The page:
Quote of the Night: from Modern Man... "If you enjoyed that song, you might not like this." as they proceeded to go from a creatively dissonant alt rocker into a more straightforward feel-good rock classic sound. Ha, but it all worked and variety is the spice of life.

Sunday, January 2, 2011

Top Ten Shows of 2010

This is my third Top Ten list and I found the choices more difficult this year. Like last year, my first cut reduced the list to 25 and it took some time to hit the magic ten. This year I found the order almost meaningless whereas in the past, there were some clear breaks and overwhelming favorites. The list is twelve long as I decided to include two non-DC shows that were important to me and still include a full ten DC area shows. And here they are...

12. Magma - French Embassy (September): I was quite impressed with this band at the time, but the show really stayed with me longer than I expected. They have a very creative classical, yet experimental take on progressive rock music, especially in the vocals area. They hooked with me with their opening number and kept me interested throughout the set.

11. Members of Morphine - Velvet Lounge (June): The substance was good, but the style was extraordinary. I knew a bit about this band, but did not expect to be pulled into their sonic world as I was in this small, quiet club. Saxes, guitar, drums and vocals and a world of their making--a real world, but one which has a lot of room on the sidewalks.

10. Retribution Gospel Choir - Rock'n'Roll Hotel (February): Two of the members of Low with a different drummer turn it up a notch for a rocking set with the great songwriting I expected. And I anytime I can give props to fellow Duluthians, I will do so. But they earned it this night.

9. Caedmon - Edinburgh, Scotland (May): This and any remaining show could easily be first on my list. This one was important as I had a small part in talking this band into reforming. So I certainly felt obligated to show up. I was glad I did as they did a great job over two nights and I spent some time with them in between. The band is a mere cult act in the grand scheme of things, but they played an important part in the psyche-folk-rock scene in the classic era. And they are good people still making some good music when they choose to.

8. Grinderman - 9:30 Club (November): The Bad Seeds made my list a couple years back, so it is no surprise that four of them in this dark and intense combination would make my list again. Nick Cave and company really can deliver his challenging and high level songs. There is no good excuse to miss any show that Cave is a part of.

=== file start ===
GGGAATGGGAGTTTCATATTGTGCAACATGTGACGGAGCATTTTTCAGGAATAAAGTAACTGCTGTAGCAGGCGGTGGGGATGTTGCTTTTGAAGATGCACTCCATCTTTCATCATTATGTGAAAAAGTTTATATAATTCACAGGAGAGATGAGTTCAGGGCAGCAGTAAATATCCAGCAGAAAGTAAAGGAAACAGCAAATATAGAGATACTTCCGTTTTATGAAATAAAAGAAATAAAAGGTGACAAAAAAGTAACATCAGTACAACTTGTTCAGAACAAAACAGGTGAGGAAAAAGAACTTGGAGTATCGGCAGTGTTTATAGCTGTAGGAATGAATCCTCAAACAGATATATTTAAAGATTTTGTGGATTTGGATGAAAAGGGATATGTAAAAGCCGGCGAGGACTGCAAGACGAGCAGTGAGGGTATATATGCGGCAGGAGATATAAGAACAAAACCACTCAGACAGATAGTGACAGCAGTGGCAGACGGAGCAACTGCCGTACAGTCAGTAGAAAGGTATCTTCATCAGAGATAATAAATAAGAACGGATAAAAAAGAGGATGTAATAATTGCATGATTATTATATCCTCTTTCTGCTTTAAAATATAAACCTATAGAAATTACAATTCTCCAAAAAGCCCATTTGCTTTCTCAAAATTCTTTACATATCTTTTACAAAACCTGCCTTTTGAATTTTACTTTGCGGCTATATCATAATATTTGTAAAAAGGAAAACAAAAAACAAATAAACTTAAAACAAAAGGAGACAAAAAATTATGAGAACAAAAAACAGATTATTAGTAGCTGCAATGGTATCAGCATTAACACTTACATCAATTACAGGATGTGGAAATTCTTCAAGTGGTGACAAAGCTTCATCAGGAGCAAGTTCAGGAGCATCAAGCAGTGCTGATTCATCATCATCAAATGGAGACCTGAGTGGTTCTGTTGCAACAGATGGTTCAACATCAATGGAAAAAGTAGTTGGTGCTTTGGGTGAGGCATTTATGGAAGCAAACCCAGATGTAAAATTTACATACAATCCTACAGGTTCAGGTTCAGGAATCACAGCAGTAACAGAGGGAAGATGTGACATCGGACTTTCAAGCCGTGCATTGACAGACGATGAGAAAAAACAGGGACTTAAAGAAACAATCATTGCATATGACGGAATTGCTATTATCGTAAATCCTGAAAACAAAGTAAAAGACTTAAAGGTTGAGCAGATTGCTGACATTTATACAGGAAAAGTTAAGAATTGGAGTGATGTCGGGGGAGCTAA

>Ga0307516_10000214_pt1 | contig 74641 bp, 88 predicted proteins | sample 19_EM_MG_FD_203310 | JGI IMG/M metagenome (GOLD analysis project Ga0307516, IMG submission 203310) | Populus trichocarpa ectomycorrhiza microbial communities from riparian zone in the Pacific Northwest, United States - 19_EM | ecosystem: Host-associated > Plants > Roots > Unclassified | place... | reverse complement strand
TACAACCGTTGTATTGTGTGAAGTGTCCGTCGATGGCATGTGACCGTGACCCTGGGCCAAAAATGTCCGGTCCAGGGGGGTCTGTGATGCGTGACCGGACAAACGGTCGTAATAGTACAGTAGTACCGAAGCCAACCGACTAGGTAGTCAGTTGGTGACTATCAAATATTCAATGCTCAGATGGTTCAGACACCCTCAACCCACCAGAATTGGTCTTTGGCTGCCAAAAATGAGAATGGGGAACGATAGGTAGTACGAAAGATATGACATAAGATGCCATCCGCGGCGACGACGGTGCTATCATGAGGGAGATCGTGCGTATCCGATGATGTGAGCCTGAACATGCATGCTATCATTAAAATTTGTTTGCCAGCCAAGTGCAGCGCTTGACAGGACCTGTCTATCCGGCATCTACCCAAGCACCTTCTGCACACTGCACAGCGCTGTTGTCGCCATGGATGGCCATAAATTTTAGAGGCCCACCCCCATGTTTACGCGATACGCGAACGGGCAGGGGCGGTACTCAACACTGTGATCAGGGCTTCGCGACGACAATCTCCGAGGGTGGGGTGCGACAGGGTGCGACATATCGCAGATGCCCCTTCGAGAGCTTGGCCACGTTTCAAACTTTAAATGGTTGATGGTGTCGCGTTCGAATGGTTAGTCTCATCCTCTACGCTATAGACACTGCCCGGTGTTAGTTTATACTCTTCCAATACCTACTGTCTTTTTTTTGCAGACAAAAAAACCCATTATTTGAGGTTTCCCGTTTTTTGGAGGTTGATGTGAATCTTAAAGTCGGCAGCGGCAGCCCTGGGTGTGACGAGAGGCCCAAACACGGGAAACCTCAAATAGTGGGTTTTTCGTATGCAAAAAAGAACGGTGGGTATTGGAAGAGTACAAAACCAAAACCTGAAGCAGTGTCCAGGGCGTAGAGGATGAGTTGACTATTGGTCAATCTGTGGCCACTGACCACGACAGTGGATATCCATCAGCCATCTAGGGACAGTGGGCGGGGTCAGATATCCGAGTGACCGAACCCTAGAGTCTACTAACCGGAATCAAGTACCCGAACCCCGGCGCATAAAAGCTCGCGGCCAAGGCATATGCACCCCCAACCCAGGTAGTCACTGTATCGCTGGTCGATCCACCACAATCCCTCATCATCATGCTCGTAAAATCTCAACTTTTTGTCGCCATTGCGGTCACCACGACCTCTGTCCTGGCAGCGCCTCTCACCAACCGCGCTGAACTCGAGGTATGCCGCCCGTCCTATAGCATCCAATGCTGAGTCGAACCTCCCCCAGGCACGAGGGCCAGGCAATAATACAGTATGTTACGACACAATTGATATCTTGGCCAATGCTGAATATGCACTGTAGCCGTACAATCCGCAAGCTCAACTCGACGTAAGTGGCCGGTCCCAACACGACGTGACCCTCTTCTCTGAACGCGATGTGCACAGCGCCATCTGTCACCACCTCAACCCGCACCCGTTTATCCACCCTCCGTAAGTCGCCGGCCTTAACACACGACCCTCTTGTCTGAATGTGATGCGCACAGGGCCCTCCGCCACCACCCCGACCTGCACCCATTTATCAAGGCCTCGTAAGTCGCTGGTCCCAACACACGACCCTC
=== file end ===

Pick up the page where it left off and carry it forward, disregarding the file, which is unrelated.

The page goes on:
7. Public Image Ltd. - 9:30 Club (May): This was a mild surprise. I expected them to deliver a good show, but it was at a higher level than I thought. Lydon was pleased enough with the way things went to promise more PiL projects in the near future (although Arri Up's untimely death has slowed things for a while). Lydon put together a band featuring members from the Damned/Mekons and the Pop Group. So there were plenty of diverse creative elements there to add nice original moves to the still recognizable songs from the PiL catalog.

6. George Kinney and Kohoutek -Velvet Lounge (July): It is not surprising that my list contains one show from a pivotal member of the 1960s Texas psychedelic scene who hasn't played in ages. What is surprising is that it was George Kinney of The Golden Dawn making my list and not Roky Erickson. Roky was enjoyable, but George Kinney was in great physical (and mental) shape and played guitar and sang like a guy 30 years younger. Three of the Kohoutek veterans helped out and did their usual great job (and had fun doing it when I chatted with them later). Sadly, the Golden Dawn got lost below the radar of the 13th Floor Elevators success. If you do your part to correct this, you will likely be rewarded with an excellent psyche-rock set.

5. Woven Hand / Serena Maneesh - DC9 (October): I would call this a double headliner bill as the bands were touring together. Each has major talent, although Woven Hand is a bit better known. Woven Hand are one of my favorites working these days and they delivered an excellent set as I expected. I cannot praise this band enough and I won't spend a whole lot more time here. Serena Maneesh had a wild and heavy psyche-rock style and had David Eugene Edwards join them on a song for a nice bonus. It was great to see two excellent bands and to see both enjoying each other's sets while on tour together.

4. Iggy and the Stooges - Atlantic City (August): Tough call between this show and the London show, but this one had the better playing (and I was in the front row). The London show had Suicide, a great crowd, a classic venue, but this one rocked out a little harder and was right in my face. These guys are still pure genius and worth traveling long ways to see.

3. Shooter Jennings & Hierophant - State Theater (September): I knew Jennings was doing unique things with Hierophant (unlike many in the crowd), but was still stunned at the overwhelming roar of rock music these guys created. The material was varied and strong. It cleared out a whole lot of people in the back, but for those of us up front, we had a wonderful night.

2. Boris - 9:30 Club (August): This Japanese trio with Ghost's guitarist put on another intense set of tuneful loud post metal rock music. They are intense and accessible in a very creative way considering the brute force of the sound. A great band that really needs to be experienced live.

1. Government Issue - Black Cat (December): This was so tight and such a strong set, that they earned the top spot. They were an important band in a very simple and direct way, but are not always thought of when you think of the great bands of the past. They showed a sold out show why they are indeed one of the finest acts of the punk era. I had fun reliving these songs, but I would have had a blast hearing them for the first time if that were the case.

See you all in the clubs in 2011!